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August 2019

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St Vincent’s director of addiction medicine Yvonne Bonomo.

Alcohol ranked as most harmful drug

Alcohol causes the most overall harm of any drug in Australia, followed by crystal methamphetamine, heroin and fentanyls, according to new research from a St Vincent’s study.

The Australian Drug Harms Ranking Study, published in the Journal of Psychopharmacology, evaluated 22 drugs and ranked them based on the harms they cause individual users – such as illness, injury and death – as well as the harms they cause the community, including relationship breakdown, violence and other crime.

The Australia-first study involved input and decision-making from 24 experts across Australia involved in research, treatment services in addiction medicine, psychiatry, pain medicine, women and children, youth, Aboriginal health, homeless services, emergency services, police and justice.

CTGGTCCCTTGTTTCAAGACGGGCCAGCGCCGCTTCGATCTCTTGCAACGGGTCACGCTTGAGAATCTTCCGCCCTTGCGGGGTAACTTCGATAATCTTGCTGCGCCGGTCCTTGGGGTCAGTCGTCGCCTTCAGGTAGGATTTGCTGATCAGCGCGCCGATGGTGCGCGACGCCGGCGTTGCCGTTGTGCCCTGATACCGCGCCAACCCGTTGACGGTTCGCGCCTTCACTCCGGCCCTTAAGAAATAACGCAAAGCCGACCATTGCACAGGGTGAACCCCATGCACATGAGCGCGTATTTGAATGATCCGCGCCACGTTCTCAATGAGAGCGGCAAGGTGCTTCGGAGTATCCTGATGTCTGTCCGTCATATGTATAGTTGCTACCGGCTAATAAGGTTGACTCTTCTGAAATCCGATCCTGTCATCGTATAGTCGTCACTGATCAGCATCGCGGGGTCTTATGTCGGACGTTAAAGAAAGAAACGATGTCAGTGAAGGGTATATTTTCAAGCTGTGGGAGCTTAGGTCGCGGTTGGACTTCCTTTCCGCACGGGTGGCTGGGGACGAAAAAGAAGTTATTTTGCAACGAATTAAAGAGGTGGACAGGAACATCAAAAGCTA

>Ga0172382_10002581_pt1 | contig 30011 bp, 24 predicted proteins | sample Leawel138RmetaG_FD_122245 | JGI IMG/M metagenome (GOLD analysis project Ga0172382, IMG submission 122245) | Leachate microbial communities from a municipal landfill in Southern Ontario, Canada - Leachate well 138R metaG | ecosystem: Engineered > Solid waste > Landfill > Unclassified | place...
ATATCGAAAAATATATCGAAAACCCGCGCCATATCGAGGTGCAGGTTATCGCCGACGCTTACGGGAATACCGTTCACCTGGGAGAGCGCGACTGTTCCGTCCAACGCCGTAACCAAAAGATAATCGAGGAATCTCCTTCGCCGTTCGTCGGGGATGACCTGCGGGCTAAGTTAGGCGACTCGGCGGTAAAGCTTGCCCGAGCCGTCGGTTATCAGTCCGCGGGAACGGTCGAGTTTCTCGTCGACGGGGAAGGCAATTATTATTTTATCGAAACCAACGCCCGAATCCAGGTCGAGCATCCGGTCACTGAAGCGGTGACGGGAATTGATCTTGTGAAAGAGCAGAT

‘For the first time in Australia, the harms associated with drug use have been considered and ranked and it’s clear that alcohol is our most harmful substance overall,’ said St Vincent’s director of addiction medicine Yvonne Bonomo.

Fentanyls were ranked as the most harmful drug to individuals – followed by heroin, crystal methamphetamine and alcohol.

Alcohol was ranked the most harmful drug to the community – followed by crystal methamphetamine, cigarettes and heroin.

Alcohol was ranked the most harmful drug overall when harm to individuals and community were combined.

Associate Professor Bonomo said alcohol’s combined impact made it a clear frontrunner when it came to ranking overall harms.

‘Close to 6,000 Australians die each year from alcohol-related causes, including cancer, injuries and cardiovascular disease – that’s about one person every 90 minutes.

‘One quarter of weekend presentations to St Vincent’s Melbourne’s ED are related to alcohol.

‘Alcohol increases the likelihood, frequency and severity of violence against women,’ Associate Professor Bonomo said.